As the band has gotten more adept at learning songs the unit has become accomplished in the art of learning tunes on the spot; this record I brought a lot of songs the band had never heard.  They learned the songs and we tracked them immediately, sometimes in one or two takes.  That said, the band and my songwriting, while having a signature style, has always tried to not be predictable.  We don’t want to retread previous charted territory.  The band as players have developed some great antennae and abilities to learn quickly and fashion parts that feel new. This record was the easiest one we’ve ever made.  We worked with young engineers.  The band didn’t labor over details and we tried to retain as many of basic tracks and vocals as possible.

When is it time to get into the studio for The Honeydogs? Is it an organic process or does it take a lot of pre-production at this point?  

its time to go in the studio when I feel like I’ve got enough songs to work with.  The band loves being in the studio.  We grow a great deal every time we do this.  As I mentioned, little or no pre-production happened on songs for this record.  It is a very collective process of giving shape to a new body of work.  I always have ideas and make suggestions about parts.  But the more we work together, the more I trust everyone’s amazing instincts in this band.

Did you have any personal goals for this record? 

Sometimes not having expectations has some interesting results.  We didn’t have big plans tracking this record.  I felt like the songs were very personal and felt very comfortable in the studio with results happening quickly.  Not having any expectations always leaves you pleasantly surprised.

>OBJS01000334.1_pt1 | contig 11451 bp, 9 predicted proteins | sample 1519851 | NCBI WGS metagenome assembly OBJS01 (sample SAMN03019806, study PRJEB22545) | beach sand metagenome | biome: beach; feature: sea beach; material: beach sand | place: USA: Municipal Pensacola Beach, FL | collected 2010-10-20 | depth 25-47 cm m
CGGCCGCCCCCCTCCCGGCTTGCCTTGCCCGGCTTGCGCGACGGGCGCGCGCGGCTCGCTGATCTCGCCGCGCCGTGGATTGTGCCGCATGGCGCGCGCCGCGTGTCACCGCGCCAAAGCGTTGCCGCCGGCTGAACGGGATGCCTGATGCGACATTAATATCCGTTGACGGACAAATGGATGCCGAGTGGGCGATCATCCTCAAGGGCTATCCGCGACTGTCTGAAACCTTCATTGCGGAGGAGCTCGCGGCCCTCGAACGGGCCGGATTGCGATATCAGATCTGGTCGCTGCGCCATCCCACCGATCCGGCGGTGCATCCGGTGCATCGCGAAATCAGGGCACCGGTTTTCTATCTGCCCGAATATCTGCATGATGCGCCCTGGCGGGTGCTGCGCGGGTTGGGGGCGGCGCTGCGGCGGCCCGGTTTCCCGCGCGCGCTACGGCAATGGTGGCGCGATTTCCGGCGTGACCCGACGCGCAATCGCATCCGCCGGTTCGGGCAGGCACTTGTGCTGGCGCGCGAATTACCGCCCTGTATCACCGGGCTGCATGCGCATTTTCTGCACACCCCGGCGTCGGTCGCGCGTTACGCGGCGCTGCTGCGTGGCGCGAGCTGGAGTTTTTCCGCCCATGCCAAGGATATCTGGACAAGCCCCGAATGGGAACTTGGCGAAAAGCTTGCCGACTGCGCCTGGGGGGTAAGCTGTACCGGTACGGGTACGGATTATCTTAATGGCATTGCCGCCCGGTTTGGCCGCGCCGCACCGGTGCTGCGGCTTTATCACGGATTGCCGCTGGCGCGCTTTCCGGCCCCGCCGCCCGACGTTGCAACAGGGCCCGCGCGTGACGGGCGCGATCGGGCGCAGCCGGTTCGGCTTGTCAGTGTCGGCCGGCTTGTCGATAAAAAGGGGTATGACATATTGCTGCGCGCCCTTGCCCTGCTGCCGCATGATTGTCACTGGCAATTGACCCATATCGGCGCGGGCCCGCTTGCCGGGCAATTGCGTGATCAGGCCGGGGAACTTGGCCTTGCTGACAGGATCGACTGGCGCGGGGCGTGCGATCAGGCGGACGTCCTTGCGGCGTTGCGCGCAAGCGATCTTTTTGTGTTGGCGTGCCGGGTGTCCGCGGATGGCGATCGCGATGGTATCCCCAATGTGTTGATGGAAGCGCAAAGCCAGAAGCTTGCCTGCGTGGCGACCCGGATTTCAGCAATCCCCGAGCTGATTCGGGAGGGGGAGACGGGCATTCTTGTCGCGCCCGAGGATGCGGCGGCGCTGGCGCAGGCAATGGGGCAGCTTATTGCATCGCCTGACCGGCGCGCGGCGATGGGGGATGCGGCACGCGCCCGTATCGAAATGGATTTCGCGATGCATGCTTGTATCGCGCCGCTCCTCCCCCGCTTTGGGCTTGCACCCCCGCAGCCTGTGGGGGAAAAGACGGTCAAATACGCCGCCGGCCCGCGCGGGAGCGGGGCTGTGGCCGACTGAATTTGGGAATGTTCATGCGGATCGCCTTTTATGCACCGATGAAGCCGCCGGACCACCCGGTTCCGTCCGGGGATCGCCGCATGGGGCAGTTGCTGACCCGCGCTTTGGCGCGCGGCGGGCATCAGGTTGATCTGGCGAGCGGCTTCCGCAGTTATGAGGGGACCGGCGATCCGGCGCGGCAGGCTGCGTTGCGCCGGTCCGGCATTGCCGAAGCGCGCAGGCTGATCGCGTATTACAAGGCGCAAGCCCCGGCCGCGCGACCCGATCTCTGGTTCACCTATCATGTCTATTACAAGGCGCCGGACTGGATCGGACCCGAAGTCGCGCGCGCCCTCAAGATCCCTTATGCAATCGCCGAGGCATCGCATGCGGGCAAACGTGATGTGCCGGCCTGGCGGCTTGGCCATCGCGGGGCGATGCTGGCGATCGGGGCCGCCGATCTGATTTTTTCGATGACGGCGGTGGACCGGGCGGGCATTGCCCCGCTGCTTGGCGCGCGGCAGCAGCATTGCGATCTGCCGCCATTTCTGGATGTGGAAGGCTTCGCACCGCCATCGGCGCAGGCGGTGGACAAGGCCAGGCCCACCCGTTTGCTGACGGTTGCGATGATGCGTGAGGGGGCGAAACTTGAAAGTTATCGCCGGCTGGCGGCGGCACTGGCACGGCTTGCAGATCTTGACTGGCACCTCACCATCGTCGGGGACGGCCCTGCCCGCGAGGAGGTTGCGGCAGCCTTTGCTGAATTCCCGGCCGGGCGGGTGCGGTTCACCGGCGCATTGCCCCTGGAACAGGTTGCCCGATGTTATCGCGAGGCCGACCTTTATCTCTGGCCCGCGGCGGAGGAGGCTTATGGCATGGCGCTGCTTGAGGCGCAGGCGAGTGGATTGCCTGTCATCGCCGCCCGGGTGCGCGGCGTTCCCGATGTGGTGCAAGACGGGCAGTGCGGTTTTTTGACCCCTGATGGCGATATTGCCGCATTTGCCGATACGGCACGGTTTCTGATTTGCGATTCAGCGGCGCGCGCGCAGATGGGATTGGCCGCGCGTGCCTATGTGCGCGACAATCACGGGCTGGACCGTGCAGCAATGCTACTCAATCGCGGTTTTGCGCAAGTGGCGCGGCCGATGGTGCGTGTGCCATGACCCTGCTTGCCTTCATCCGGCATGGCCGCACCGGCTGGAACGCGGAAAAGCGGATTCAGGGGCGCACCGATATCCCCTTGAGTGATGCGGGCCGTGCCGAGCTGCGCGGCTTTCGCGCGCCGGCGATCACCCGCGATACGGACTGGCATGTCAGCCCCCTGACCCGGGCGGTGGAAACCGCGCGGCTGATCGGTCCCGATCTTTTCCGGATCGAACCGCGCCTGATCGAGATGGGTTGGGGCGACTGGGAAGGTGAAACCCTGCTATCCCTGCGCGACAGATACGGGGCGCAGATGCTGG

How did you gravitate toward ‘folk’ as the framework for your expression as a young artist?  

I grew up with the 1970’s pop folk landscape of radio. All of those bands listened to blues and folk and country.  My early favorites were all bands that merged older American musical styles with various other musical traditions.  I studied cultural anthropology in college and managed to soak up a lot of early American music in my studies.  I played in country VFW bands, old school honkytonk, and woodshedded to old blues and jazz records.  My early songwriting leaned heavily on Merle Haggard, Gram Parsons, Richard Thompson, Dylan…I never wanted to be a museum piece simply curating old musics and always had it in my mind to refer to these musics while offering something different.  My favorite artists have used the past as a touchstone to produce inspired hybrids and fresh interpretations.

What was the first song you ever learned to play and sing at the same time? 

Ha ha ha ha ha.  Badly or well?  KISS’s “Detroit Rock City”  badly.  “Sweet Black Angel” from the Stones’ Exile on MainStreet.

Who was your favorite guitarist growing up? 

I loved Mick Jones from The Clash.  Jimi Hendrix taught me the most.  I studied him hard.  Keith Richards and Pete Townsend taught me the importance of riffs and funky minimalism.  George Harrison taught me the importance of composing parts sometimes to create memorable music.

What advice do you give young artists looking to hit the road?  

Do it while you have time and freedom.  Create a great band.  Make everyone feel invested, loved, appreciated, and hope they areb equally driven.  It takes time to build a good team.  Be patient but be relentless and learn from failures…over and over and over.  Don’t listen to your parents.  I say that as a parent!

AARON LEE TASJAN

1.0 – Can you describe the Enemies debut EP in 10 words or less?

Drink bottle of cough syrup, light self on fire, relax.

2.0 – What’s your favorite track on it? 

“Summer Of Legs” because it makes me think of spiders which makes me think of gummy spiders which are SUPER fun to eat.

3.0 – The recordings include several members of the Madison Square Gardeners, is it a continuation of the band but with a new name?